Young people are subject to sexualisation by popular culture, marketing and pornography. Respectful relationships education gives young people the skills to identify, critique and reject such sexualisation and foster healthy personal identities based on the principles of respect and equality. It uses age-appropriate materials and pedagogic techniques.

So we have a choice. We can continue down the path of letting young people work out how they feel about sex and relationships guided only by such influences and the advice of their peers. Or we can do what the evidence says works. In 2015, Our Watch and the Victorian government and Department of Education and Training delivered a 12-month pilot of a whole-school approach to respectful relationships education in 19 Victorian secondary schools.

The success of this pilot and the impact it had on students were such that the Victorian royal commission recommended that it directly inform a wider rollout. Evaluation of the pilot showed students’ knowledge of, attitudes towards and confidence in discussing issues of domestic violence, gender equality and respectful relationships significantly improved.

Longitudinal studies carried out in the US have shown significant decreases in participating students’ future perpetration of violence four years after the program, compared to a control group.

Here, PricewaterhouseCoopers extrapolated from such studies to estimate conservatively that if respectful relationships education were rolled out in all government schools in Australia we could prevent between 7000 and 12,000 future incidents of violence against women and save our economy up to $3.6 billion.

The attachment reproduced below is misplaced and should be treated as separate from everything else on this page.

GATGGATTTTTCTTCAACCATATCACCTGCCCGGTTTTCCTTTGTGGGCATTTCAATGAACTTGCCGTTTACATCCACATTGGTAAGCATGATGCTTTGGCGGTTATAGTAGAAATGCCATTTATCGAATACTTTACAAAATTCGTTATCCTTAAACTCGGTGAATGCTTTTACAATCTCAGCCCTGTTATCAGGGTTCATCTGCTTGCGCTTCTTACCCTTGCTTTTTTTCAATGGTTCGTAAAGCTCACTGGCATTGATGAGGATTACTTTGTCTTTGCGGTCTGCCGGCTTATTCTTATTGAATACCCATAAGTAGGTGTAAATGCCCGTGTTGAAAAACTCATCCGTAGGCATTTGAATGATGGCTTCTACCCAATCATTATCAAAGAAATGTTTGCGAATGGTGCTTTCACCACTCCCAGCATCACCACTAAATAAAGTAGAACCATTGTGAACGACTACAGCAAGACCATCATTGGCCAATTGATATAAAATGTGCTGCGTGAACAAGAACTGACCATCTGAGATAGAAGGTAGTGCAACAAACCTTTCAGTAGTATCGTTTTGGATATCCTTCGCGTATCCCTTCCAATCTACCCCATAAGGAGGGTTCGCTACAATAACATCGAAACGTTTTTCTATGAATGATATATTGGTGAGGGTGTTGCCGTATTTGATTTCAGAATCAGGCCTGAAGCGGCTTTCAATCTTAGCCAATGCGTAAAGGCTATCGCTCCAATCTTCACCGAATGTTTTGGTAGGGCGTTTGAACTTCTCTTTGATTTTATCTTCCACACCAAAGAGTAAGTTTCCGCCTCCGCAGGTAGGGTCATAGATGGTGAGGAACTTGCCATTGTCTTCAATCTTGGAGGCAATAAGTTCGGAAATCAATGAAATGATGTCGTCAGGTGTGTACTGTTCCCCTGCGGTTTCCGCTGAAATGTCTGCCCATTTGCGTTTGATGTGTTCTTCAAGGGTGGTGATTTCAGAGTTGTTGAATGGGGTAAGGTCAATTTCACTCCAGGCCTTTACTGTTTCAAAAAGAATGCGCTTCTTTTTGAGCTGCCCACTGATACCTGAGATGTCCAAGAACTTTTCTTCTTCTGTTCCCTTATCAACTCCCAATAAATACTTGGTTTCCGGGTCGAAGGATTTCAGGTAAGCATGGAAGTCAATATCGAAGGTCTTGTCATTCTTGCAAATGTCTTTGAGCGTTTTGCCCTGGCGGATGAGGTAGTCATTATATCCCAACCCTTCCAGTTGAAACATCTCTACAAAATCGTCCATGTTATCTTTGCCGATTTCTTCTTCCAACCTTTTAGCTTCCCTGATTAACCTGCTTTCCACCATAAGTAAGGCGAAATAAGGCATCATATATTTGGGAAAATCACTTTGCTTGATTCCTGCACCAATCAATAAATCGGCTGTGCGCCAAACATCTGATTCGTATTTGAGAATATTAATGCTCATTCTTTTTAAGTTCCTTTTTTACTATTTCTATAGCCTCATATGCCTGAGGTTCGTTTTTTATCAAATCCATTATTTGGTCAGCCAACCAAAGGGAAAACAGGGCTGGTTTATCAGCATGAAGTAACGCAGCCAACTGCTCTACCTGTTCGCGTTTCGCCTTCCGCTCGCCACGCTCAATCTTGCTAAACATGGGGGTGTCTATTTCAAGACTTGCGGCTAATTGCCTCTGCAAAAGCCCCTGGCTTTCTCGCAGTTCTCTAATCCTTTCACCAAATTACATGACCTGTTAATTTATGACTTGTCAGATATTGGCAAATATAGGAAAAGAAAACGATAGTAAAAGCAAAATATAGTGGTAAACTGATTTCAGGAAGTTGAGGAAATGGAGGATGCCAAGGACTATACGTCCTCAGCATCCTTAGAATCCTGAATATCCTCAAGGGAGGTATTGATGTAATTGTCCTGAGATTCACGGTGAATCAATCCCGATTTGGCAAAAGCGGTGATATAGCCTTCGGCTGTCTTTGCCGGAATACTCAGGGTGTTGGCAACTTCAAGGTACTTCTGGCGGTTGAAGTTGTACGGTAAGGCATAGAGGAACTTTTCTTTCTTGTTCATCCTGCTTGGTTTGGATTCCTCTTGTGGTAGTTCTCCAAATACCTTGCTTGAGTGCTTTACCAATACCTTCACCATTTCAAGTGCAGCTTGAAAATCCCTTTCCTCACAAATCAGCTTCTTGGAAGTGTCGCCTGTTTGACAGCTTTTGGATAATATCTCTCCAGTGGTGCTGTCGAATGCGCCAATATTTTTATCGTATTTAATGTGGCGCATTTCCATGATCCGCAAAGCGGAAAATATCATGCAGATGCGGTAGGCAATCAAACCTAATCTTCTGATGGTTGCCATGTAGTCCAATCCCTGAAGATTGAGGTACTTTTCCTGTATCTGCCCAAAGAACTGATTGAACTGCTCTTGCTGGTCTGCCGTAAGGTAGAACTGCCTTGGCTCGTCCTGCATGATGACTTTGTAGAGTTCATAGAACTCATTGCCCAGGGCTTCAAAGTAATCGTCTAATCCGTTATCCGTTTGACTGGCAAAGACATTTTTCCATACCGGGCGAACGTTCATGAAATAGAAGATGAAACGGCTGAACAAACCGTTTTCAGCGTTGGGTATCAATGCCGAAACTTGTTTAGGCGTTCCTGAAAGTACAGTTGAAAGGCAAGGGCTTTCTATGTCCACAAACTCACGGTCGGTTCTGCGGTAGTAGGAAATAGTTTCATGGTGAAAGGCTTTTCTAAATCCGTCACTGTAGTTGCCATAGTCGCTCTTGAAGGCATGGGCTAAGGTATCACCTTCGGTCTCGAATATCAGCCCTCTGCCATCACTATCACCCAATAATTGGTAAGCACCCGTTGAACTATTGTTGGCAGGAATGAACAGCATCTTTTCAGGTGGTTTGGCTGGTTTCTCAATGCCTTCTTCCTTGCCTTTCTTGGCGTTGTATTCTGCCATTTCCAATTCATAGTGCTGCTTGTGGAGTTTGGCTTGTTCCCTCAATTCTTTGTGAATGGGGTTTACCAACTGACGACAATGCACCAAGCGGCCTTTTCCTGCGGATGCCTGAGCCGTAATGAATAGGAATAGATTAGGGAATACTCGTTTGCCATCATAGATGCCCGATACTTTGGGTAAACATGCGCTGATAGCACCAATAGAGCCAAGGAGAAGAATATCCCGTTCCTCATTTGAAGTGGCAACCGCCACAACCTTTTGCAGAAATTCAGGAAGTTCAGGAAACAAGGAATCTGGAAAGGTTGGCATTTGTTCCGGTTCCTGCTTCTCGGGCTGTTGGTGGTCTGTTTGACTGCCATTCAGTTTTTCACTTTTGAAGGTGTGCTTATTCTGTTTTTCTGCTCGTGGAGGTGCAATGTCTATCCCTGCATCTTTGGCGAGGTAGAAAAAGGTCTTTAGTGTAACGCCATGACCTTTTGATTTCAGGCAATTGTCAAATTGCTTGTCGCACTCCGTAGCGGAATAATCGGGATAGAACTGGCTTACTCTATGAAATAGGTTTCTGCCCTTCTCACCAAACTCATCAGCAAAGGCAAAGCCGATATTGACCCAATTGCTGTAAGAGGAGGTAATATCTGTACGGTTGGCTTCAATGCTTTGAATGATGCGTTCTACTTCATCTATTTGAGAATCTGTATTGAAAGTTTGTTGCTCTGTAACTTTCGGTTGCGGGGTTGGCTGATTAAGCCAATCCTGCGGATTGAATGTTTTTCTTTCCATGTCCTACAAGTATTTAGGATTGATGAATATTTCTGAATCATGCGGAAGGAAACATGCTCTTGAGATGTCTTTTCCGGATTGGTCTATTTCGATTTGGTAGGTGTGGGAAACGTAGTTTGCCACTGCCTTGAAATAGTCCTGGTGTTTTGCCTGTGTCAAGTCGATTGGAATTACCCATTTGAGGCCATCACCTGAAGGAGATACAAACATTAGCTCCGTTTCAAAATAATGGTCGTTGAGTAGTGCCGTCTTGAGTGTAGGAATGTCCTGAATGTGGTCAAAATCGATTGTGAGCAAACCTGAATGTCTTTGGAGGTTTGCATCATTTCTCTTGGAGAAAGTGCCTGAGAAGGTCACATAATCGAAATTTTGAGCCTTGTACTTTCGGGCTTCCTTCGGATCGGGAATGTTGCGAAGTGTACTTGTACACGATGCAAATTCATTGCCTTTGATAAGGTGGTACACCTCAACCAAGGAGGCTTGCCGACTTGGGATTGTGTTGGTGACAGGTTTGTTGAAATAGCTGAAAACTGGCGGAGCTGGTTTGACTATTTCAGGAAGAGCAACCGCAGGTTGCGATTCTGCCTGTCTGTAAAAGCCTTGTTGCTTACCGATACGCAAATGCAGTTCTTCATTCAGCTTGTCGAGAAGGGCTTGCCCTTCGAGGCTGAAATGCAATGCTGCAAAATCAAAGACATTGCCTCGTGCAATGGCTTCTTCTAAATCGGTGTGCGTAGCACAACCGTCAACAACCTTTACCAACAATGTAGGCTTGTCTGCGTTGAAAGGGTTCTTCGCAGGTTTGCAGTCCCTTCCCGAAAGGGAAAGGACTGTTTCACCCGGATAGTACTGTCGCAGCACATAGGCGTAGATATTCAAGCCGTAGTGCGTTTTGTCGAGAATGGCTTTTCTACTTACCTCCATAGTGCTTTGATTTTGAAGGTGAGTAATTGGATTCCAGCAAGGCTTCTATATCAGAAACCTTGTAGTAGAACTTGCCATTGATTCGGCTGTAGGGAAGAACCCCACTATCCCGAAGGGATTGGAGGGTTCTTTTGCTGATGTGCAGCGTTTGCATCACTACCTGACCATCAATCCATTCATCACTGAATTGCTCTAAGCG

Think how many futures that could change.

When it comes to challenging disrespectful attitudes towards women, the status quo is failing and respectful relationships education has been shown to work.

This article was originally published by The Australian on 21 April 2016

Media contact

For enquiries or further information: Hannah Grant, Our Watch, mobile 0448 844 930, email Hannah.Grant@ourwatch.org.au

*If you cover this story, or any story regarding violence against women and children, please include the following tagline:

“If you or someone you know is impacted by sexual assault, domestic or family violence, call 1800RESPECT on 1800 737 732 or visit 1800RESPECT.org.au. In an emergency, call 000. For more information about a service in your state or local area download the DAISY App in the App Store or Google Play.”

About Our Watch 

Our Watch’s (previously the Foundation to Prevent Violence against Women and their Children) purpose is to raise awareness and engage the community in action to prevent violence against women and their children.
Our Watch was conceived of and brought into existence in 2013 by the Commonwealth of Australia and the State of Victoria. The Northern Territory, South Australian, Tasmanian and Queensland governments have also since become members of the organisation.
Our Watch’s work derives from the government’s commitment to the National Plan to Reduce Violence against Women and their Children 2010 – 2022 and gives expression to many of the activities in the Second Action Plan 2013–2016 – Moving Ahead.